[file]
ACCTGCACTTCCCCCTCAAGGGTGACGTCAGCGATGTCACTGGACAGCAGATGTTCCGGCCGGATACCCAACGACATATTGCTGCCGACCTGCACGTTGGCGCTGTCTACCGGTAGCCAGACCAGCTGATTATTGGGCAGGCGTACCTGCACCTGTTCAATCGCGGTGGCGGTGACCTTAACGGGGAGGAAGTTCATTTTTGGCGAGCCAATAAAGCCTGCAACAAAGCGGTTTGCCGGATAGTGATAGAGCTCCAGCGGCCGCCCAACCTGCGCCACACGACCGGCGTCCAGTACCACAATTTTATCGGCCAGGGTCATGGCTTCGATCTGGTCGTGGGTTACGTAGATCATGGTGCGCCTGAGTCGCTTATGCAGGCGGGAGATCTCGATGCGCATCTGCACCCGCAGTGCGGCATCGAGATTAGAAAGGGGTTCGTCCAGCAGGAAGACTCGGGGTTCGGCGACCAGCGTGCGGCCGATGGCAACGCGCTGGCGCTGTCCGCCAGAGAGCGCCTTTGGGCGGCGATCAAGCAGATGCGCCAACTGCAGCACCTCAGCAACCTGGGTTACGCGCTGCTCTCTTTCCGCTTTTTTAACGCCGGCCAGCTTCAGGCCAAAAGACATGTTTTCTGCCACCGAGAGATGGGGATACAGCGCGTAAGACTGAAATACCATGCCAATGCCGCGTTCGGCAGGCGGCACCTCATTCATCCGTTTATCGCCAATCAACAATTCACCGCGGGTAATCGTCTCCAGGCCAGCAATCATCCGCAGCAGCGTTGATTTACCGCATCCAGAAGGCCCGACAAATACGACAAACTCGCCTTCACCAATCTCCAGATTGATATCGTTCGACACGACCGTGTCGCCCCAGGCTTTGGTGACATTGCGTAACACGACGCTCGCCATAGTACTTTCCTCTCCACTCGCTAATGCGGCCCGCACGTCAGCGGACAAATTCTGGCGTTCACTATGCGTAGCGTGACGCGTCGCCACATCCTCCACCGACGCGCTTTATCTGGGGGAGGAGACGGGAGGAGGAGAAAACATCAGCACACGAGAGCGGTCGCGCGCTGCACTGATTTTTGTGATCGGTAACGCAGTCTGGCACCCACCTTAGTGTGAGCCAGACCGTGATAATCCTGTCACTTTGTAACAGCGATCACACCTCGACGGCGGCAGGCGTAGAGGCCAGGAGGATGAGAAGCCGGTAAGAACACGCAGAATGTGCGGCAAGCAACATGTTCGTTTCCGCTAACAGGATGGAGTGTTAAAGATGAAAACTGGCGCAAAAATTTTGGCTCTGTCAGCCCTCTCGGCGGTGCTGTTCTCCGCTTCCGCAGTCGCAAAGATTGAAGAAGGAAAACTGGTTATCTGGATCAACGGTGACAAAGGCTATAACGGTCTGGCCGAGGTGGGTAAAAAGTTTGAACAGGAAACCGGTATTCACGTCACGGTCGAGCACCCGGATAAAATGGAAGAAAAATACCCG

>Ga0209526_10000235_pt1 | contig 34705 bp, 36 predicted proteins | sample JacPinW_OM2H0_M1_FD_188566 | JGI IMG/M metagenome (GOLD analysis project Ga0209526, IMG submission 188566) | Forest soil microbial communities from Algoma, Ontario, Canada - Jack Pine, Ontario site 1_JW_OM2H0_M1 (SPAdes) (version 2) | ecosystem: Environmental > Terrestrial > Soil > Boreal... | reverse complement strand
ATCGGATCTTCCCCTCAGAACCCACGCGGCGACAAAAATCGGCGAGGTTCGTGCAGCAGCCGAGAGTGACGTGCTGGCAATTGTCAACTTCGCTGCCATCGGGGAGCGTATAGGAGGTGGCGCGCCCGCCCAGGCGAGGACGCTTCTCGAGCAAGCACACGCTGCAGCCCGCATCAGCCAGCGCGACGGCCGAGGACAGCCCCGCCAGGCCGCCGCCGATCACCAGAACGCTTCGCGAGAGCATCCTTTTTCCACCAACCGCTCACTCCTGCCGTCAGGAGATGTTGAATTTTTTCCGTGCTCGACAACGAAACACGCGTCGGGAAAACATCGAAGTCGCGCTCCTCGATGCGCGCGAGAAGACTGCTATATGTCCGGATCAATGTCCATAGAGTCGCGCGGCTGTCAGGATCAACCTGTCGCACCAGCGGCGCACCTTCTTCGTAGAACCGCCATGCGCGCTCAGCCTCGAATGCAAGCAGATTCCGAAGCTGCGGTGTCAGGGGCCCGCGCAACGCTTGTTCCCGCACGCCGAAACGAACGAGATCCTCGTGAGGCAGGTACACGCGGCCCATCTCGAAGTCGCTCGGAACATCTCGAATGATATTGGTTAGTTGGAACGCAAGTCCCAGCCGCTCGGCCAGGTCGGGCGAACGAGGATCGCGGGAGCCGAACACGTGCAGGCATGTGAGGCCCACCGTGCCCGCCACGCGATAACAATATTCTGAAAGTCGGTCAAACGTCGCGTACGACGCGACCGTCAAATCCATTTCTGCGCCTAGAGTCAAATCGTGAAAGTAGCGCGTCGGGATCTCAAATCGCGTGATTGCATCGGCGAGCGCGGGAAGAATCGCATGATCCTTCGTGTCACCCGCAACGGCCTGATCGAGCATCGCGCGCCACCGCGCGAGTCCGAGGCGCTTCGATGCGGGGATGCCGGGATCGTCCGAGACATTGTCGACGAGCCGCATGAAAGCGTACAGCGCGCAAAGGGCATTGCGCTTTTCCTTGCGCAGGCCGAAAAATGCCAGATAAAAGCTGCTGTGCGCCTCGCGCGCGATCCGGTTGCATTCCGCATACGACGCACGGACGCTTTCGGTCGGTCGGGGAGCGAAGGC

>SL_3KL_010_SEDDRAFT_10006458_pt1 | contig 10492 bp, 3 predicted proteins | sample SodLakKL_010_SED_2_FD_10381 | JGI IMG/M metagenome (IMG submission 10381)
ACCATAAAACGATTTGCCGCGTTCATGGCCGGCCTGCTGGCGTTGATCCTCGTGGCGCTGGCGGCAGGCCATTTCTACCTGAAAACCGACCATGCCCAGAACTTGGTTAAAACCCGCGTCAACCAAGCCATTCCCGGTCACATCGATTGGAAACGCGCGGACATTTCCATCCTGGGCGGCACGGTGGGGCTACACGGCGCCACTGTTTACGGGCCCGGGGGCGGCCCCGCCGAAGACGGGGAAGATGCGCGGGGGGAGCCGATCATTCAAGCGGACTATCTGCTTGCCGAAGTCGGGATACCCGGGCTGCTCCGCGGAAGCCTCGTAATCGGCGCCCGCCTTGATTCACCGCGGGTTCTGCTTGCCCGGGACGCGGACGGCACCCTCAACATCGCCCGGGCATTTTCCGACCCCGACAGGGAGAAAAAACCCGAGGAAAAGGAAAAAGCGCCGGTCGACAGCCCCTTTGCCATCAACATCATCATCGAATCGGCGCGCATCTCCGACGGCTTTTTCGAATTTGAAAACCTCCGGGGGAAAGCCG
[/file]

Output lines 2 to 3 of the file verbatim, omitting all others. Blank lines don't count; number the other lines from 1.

>Ga0209526_10000235_pt1 | contig 34705 bp, 36 predicted proteins | sample JacPinW_OM2H0_M1_FD_188566 | JGI IMG/M metagenome (GOLD analysis project Ga0209526, IMG submission 188566) | Forest soil microbial communities from Algoma, Ontario, Canada - Jack Pine, Ontario site 1_JW_OM2H0_M1 (SPAdes) (version 2) | ecosystem: Environmental > Terrestrial > Soil > Boreal... | reverse complement strand
ATCGGATCTTCCCCTCAGAACCCACGCGGCGACAAAAATCGGCGAGGTTCGTGCAGCAGCCGAGAGTGACGTGCTGGCAATTGTCAACTTCGCTGCCATCGGGGAGCGTATAGGAGGTGGCGCGCCCGCCCAGGCGAGGACGCTTCTCGAGCAAGCACACGCTGCAGCCCGCATCAGCCAGCGCGACGGCCGAGGACAGCCCCGCCAGGCCGCCGCCGATCACCAGAACGCTTCGCGAGAGCATCCTTTTTCCACCAACCGCTCACTCCTGCCGTCAGGAGATGTTGAATTTTTTCCGTGCTCGACAACGAAACACGCGTCGGGAAAACATCGAAGTCGCGCTCCTCGATGCGCGCGAGAAGACTGCTATATGTCCGGATCAATGTCCATAGAGTCGCGCGGCTGTCAGGATCAACCTGTCGCACCAGCGGCGCACCTTCTTCGTAGAACCGCCATGCGCGCTCAGCCTCGAATGCAAGCAGATTCCGAAGCTGCGGTGTCAGGGGCCCGCGCAACGCTTGTTCCCGCACGCCGAAACGAACGAGATCCTCGTGAGGCAGGTACACGCGGCCCATCTCGAAGTCGCTCGGAACATCTCGAATGATATTGGTTAGTTGGAACGCAAGTCCCAGCCGCTCGGCCAGGTCGGGCGAACGAGGATCGCGGGAGCCGAACACGTGCAGGCATGTGAGGCCCACCGTGCCCGCCACGCGATAACAATATTCTGAAAGTCGGTCAAACGTCGCGTACGACGCGACCGTCAAATCCATTTCTGCGCCTAGAGTCAAATCGTGAAAGTAGCGCGTCGGGATCTCAAATCGCGTGATTGCATCGGCGAGCGCGGGAAGAATCGCATGATCCTTCGTGTCACCCGCAACGGCCTGATCGAGCATCGCGCGCCACCGCGCGAGTCCGAGGCGCTTCGATGCGGGGATGCCGGGATCGTCCGAGACATTGTCGACGAGCCGCATGAAAGCGTACAGCGCGCAAAGGGCATTGCGCTTTTCCTTGCGCAGGCCGAAAAATGCCAGATAAAAGCTGCTGTGCGCCTCGCGCGCGATCCGGTTGCATTCCGCATACGACGCACGGACGCTTTCGGTCGGTCGGGGAGCGAAGGC